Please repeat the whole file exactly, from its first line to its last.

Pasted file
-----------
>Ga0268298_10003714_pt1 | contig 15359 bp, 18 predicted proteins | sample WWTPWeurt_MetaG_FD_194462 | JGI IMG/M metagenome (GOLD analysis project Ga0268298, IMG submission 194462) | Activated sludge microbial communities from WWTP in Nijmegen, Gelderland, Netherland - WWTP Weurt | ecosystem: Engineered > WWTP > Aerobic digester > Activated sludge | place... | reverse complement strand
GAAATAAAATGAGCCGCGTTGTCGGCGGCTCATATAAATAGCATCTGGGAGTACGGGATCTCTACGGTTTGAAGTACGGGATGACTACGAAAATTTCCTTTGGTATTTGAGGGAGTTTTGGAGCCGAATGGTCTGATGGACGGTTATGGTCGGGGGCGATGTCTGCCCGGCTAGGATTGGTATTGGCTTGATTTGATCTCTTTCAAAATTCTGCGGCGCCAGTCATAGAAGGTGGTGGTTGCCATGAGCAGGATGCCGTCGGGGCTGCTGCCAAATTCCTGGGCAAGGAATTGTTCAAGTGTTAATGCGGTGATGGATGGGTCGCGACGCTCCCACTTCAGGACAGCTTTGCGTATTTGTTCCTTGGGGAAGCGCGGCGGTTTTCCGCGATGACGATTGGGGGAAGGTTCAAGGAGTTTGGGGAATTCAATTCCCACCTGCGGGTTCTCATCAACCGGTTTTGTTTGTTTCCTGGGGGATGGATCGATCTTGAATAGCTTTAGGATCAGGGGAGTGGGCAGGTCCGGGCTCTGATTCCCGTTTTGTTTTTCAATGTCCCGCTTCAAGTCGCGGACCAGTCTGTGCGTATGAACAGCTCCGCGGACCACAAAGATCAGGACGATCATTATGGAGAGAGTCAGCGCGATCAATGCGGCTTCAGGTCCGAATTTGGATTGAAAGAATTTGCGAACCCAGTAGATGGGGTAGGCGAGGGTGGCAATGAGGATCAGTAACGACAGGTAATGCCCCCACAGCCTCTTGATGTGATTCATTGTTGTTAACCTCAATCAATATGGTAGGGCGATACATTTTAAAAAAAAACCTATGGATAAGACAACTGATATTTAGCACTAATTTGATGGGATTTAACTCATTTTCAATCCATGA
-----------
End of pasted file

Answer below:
>Ga0268298_10003714_pt1 | contig 15359 bp, 18 predicted proteins | sample WWTPWeurt_MetaG_FD_194462 | JGI IMG/M metagenome (GOLD analysis project Ga0268298, IMG submission 194462) | Activated sludge microbial communities from WWTP in Nijmegen, Gelderland, Netherland - WWTP Weurt | ecosystem: Engineered > WWTP > Aerobic digester > Activated sludge | place... | reverse complement strand
GAAATAAAATGAGCCGCGTTGTCGGCGGCTCATATAAATAGCATCTGGGAGTACGGGATCTCTACGGTTTGAAGTACGGGATGACTACGAAAATTTCCTTTGGTATTTGAGGGAGTTTTGGAGCCGAATGGTCTGATGGACGGTTATGGTCGGGGGCGATGTCTGCCCGGCTAGGATTGGTATTGGCTTGATTTGATCTCTTTCAAAATTCTGCGGCGCCAGTCATAGAAGGTGGTGGTTGCCATGAGCAGGATGCCGTCGGGGCTGCTGCCAAATTCCTGGGCAAGGAATTGTTCAAGTGTTAATGCGGTGATGGATGGGTCGCGACGCTCCCACTTCAGGACAGCTTTGCGTATTTGTTCCTTGGGGAAGCGCGGCGGTTTTCCGCGATGACGATTGGGGGAAGGTTCAAGGAGTTTGGGGAATTCAATTCCCACCTGCGGGTTCTCATCAACCGGTTTTGTTTGTTTCCTGGGGGATGGATCGATCTTGAATAGCTTTAGGATCAGGGGAGTGGGCAGGTCCGGGCTCTGATTCCCGTTTTGTTTTTCAATGTCCCGCTTCAAGTCGCGGACCAGTCTGTGCGTATGAACAGCTCCGCGGACCACAAAGATCAGGACGATCATTATGGAGAGAGTCAGCGCGATCAATGCGGCTTCAGGTCCGAATTTGGATTGAAAGAATTTGCGAACCCAGTAGATGGGGTAGGCGAGGGTGGCAATGAGGATCAGTAACGACAGGTAATGCCCCCACAGCCTCTTGATGTGATTCATTGTTGTTAACCTCAATCAATATGGTAGGGCGATACATTTTAAAAAAAAACCTATGGATAAGACAACTGATATTTAGCACTAATTTGATGGGATTTAACTCATTTTCAATCCATGA